The most common method to represent geometry is using triangle models, as they are the most memory efficient building block. Even though, for realistic rendering scenario's, millions of triangles have to be rendered. This can lead to substantial rendering times.
One of the most promising solutions to this problem is using a smaller amount of triangles to represent the same model when viewed from afar. These representations are called Level Of Detail (LOD). Below you see an example of the Stanford bunny in multiple LODs.
There are still some problems with using LODs, they are difficult to control and there are popping artifacts when transitioning between two levels. Besides this, they also require more memory to store.
We use an alternative approach to store volumetric data using voxels, also known as 3D pixels or simply cubes. We store values at every corner of these voxels from which we can determine the distance to the closest surface. This format is called a scalar field.
Simply storing millions of voxels would consume gigabytes of data to even store simple models. There are many solutions to store the voxels more sparsely, a common one is called the octree. Our structure is build on a Sparse Voxel Octree (SVO). Where instead of storing all children in an octree, we only store pointers, to reduce memory requirements even further.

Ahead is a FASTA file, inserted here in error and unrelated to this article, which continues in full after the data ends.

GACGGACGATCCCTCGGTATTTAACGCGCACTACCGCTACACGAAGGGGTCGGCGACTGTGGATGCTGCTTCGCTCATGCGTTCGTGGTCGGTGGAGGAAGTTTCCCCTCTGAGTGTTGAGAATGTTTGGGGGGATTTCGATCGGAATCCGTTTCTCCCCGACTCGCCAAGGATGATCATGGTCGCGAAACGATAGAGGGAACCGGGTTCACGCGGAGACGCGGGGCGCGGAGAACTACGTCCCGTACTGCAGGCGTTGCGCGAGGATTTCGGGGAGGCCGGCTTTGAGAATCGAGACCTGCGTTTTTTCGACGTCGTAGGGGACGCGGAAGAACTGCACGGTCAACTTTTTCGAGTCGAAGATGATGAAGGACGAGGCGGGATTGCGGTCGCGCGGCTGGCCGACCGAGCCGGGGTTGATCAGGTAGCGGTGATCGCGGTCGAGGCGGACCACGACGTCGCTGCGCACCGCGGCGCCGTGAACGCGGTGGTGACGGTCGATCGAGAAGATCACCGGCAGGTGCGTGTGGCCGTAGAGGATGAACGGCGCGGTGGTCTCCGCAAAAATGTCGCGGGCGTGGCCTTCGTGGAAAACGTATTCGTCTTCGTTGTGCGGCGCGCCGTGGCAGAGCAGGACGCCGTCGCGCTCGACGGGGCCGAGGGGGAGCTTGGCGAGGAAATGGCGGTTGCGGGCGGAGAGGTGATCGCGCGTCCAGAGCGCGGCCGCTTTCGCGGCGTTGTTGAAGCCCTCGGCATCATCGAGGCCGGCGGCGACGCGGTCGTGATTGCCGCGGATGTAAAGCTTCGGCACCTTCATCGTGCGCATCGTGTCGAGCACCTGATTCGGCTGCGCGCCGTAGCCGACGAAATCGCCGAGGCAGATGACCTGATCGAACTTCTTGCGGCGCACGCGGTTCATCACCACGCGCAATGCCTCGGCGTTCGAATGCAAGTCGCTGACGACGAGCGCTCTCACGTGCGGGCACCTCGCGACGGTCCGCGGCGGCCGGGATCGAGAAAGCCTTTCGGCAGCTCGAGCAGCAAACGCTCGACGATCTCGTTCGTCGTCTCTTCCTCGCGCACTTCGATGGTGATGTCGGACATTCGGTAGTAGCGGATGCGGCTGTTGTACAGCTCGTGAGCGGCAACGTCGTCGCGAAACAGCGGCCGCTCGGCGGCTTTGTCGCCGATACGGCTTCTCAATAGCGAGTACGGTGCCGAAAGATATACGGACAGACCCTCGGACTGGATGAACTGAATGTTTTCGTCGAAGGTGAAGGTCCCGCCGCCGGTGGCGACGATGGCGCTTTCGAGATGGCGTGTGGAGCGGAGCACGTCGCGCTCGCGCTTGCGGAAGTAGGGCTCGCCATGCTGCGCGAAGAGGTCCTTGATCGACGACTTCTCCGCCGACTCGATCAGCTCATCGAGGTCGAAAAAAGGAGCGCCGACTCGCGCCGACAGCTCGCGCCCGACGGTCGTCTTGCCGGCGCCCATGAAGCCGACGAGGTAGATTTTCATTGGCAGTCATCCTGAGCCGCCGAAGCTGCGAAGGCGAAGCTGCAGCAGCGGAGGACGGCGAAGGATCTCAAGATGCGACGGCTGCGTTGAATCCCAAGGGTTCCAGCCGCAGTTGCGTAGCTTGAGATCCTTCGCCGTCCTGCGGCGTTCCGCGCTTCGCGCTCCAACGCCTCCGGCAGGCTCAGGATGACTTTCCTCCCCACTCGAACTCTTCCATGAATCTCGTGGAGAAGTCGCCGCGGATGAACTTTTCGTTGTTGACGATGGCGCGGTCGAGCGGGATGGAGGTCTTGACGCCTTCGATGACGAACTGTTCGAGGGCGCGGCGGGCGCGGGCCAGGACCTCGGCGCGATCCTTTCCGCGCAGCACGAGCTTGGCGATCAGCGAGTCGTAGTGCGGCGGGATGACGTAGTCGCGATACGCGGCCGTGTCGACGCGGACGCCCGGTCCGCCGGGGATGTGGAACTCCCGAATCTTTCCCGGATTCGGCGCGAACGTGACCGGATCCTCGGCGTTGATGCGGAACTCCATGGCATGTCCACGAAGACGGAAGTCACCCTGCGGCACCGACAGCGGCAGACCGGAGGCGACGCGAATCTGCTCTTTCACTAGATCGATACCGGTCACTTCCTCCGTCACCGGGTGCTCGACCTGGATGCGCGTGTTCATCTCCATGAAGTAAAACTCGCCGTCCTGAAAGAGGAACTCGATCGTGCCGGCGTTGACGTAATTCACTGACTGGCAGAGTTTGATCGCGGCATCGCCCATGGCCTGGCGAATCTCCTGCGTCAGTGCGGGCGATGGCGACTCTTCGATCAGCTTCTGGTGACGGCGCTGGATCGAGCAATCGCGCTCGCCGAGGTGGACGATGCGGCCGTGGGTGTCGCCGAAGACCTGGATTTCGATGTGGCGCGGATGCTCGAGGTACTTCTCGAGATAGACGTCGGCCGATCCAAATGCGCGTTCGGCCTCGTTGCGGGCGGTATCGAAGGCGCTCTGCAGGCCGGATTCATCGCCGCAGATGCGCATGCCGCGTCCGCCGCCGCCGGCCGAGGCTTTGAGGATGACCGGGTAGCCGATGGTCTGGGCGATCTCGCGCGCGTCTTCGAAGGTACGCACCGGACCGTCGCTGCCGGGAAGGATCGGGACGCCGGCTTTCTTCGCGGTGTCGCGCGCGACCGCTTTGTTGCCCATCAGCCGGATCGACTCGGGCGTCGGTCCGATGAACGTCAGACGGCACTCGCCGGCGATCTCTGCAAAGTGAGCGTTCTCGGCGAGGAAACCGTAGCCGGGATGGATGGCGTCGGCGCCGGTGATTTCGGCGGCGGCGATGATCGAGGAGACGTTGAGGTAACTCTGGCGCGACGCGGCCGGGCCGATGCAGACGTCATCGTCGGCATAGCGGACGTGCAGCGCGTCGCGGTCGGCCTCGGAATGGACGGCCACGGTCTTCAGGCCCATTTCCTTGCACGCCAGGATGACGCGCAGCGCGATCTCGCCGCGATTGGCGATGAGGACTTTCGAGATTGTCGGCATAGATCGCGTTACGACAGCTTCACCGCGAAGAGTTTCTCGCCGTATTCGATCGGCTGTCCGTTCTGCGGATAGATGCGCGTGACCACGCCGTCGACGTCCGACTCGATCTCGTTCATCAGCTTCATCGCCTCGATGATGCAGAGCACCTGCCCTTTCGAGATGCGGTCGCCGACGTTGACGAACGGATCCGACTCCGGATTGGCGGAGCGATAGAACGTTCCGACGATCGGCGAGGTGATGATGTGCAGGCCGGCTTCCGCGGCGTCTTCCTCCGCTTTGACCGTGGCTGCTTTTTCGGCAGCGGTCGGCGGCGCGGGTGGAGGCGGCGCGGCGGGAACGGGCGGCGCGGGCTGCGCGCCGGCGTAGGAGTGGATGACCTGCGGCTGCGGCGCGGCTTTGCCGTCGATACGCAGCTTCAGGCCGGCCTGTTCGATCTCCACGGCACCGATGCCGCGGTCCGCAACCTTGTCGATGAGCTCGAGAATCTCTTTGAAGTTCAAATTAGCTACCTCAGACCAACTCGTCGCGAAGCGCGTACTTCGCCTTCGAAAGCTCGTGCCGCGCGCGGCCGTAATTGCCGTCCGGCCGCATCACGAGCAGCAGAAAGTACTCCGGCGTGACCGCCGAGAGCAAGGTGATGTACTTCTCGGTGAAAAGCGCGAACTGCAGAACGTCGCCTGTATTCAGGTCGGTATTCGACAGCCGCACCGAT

Our main focus was to create a method to measure the error in surface approximation for a single voxel. We achieved this result by converting the mathematical solution to a pre-computed matrix that can be efficiently used to compute the error on the fly.
The final result is a voxel structure that stores the surface data in differently sized voxels, so multiple levels of detail in a single model. We used a user defined tolerance as measure for the simplification to balance the surface approximation versus the memory consumption.
The image below shows our final result. These six models combined in SVO format would consume 12GB of data. With our adaptive simplification method we can store them in similar quality in only 2GB.
If you would like to know more, I encourage you to read my previous posts on topics of path tracing and the master thesis updates. I explain how I made these images above.
Here is a small video showing how the scene above is rendered in the voxel path tracer:
You can download the full paper here.